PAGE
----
One of the most prominent literature pieces based on Greek mythology is the tragedy “Antigone” written by Sophocles. When discussing the characters of this play, the main attention should be focused on the protagonist and antagonist of the “Antigone”.
When it comes to defining the protagonist of the “Antigone”, there is every likelihood to suggest that it is Antigone. As for me, Antigone is an exceedingly debatable character and there is a lot yet to discuss. Beyond any question, Creon has much more appearances in the play, which may lull us into thinking that he is the protagonist. But other from that, the fact that he is the one who is linked with the concepts of anagnorisis and peripeteia created by Aristotle makes him even more likely to be called a protagonist since these concepts are an indispensable part of his tragic fate.
That raises a logical question: What is peripeteia? Otherwise known as a reverse change of circumstances, peripeteia is an integral part of Creon’s lifelines. When we take a look at the tragedy, we will see a myriad o tragic events portrayed by the author and his path from the endowment of pride to the puddle of humility. Being morally defeated at the end of the play, Creon finds anagnorisis – The King of Thebes is deeply remorseful of his pride. At the same time, we can observe another character – Antigone, who knows her destiny from the outset. For this reason, she is not haunted by any regrets concerning her life.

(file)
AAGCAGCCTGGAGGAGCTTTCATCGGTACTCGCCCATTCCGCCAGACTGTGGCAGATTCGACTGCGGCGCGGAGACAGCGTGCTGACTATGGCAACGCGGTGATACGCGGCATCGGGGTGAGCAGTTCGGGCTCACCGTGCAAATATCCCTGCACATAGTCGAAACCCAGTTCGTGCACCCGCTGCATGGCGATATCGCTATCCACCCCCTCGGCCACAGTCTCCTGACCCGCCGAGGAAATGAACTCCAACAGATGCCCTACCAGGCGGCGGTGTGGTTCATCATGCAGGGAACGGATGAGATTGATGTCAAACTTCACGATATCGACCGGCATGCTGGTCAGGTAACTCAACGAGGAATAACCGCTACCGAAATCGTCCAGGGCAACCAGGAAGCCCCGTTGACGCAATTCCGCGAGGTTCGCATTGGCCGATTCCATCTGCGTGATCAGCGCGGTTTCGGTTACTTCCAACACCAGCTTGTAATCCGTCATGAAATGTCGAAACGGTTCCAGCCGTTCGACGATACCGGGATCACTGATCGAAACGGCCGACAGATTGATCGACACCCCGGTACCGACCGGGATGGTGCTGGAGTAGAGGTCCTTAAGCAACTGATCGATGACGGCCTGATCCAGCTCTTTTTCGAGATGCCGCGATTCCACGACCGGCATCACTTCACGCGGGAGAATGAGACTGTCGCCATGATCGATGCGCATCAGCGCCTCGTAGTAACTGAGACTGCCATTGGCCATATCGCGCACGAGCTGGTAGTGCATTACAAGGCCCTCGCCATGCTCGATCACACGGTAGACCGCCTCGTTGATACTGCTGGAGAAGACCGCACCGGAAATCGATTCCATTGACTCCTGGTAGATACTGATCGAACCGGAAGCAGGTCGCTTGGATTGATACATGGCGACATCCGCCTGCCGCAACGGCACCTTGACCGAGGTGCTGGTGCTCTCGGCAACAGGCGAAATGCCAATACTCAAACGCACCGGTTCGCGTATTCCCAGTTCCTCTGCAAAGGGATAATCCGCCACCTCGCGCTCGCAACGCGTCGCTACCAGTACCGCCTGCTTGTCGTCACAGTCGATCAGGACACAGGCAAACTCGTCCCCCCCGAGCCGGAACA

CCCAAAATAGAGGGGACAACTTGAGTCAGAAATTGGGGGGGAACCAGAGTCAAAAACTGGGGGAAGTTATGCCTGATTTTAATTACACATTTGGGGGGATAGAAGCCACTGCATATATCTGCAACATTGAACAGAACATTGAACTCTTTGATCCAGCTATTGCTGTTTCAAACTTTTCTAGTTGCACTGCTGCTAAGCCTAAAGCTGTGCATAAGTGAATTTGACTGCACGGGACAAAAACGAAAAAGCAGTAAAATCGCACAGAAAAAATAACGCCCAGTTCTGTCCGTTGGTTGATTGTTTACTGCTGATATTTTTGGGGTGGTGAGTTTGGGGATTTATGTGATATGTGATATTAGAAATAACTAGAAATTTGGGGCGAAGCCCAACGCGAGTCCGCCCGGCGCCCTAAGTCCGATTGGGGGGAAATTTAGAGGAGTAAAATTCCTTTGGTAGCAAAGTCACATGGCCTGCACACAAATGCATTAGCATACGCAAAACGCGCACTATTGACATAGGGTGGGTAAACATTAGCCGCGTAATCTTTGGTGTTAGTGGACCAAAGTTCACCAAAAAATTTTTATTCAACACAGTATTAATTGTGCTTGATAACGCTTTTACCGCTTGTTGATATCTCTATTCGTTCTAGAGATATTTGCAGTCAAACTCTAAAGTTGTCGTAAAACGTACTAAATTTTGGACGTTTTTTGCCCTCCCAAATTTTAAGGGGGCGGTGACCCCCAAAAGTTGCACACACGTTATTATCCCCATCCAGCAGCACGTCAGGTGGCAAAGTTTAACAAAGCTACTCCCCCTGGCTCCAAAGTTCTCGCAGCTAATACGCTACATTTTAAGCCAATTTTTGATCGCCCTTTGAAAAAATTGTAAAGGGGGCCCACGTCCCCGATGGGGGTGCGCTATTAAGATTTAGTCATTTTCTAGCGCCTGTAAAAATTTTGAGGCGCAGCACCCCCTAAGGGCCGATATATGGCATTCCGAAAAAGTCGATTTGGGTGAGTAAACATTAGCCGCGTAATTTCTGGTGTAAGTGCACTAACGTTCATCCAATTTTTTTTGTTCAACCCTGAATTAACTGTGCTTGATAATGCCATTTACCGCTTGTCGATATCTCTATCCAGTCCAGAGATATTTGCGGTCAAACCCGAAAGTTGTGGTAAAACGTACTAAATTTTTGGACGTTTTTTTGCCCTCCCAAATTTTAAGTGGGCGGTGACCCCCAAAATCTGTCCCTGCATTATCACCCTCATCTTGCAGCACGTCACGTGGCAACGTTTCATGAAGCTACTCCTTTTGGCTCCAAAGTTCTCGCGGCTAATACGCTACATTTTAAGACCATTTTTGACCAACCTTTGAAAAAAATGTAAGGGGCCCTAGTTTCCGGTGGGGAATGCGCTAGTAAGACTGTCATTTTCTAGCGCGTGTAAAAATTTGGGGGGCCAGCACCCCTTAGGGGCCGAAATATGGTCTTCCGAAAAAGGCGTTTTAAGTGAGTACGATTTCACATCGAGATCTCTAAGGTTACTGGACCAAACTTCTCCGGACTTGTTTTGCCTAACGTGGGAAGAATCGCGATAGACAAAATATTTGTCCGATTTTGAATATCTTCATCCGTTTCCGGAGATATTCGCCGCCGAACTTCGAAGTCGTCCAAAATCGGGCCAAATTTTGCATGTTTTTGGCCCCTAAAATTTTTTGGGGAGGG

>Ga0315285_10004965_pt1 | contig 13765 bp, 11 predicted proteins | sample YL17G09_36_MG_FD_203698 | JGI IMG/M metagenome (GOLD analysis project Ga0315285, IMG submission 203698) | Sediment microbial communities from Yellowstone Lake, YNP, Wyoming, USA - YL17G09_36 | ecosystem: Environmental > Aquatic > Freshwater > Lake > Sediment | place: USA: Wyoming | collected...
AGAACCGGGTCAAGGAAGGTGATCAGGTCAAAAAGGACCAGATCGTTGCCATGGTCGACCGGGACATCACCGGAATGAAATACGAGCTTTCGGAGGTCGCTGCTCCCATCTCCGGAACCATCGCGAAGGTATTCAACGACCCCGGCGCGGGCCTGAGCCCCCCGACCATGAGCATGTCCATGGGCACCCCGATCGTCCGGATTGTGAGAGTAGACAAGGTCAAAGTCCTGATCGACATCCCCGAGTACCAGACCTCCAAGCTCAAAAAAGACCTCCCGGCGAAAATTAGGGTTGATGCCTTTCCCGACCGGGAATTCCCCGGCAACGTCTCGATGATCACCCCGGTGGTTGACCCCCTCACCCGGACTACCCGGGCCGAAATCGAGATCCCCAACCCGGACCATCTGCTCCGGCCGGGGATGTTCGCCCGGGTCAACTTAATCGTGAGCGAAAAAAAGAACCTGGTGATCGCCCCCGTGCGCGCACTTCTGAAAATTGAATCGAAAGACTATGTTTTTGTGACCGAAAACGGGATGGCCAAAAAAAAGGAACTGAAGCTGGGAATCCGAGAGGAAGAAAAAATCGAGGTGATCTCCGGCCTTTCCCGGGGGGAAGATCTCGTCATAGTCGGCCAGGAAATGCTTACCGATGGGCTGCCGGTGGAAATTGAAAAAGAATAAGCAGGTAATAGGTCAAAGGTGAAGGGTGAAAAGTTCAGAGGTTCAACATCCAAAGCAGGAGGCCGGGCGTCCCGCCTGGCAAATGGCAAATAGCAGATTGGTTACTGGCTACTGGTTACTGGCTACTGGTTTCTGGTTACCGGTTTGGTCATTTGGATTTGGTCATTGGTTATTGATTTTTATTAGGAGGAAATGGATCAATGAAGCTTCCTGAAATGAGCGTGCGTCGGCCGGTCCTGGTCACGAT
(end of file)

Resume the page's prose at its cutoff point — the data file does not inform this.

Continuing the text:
Undoubtedly, there is every indication to suggest that Creon is the protagonist in the “Antigone” but the same is true about Antigone, as well. Creon’s niece is fundamental in keeping the action of the tragedy. Antigone sets the play in motion. Heedless of Creon's will, Antigone is the one who buries Polyneices. To cap it all, her suicide impelled her beloved one, Haemon, to commit a self-murder. Inevitably, it triggers the death of Creon’s wife. From this, it is patently evident that we are more likely to feel sorry for Antigone till the last page of the story, but not for Creon. As it was said before, there is always room for animated discussioons about the protagonist of the play, but one thing remains clear: Antigone rekindles the storm.
The Antagonist: Creon
Whereas Antigone is the protagonist of the play, Creon most likely performs the role of the antagonist. In the play, he is the symbol of force, which stands in opposition with Antigone. Once again, there are a lot of facts that suggest that Creon is the protagonist in the play. We can provide multiple pieces of evidence that testify to this fact but the most conclusive one is that the King of Thebes encompasses two indispensable elements of Sophocles's plays – anagnorisis and peripeteia.
It is also worth remembering that it is Antigone who shakes the whole nation by defying the law set by the King. She moves the action while Creon's main task is to display his reaction. Creon is going to great length to bring his niece’s forward motion to a halt, but he did not attempt to create his own. That is in a way what makes us write him off to the antagonist shelf. But as it was said above, there is always a room for discussions.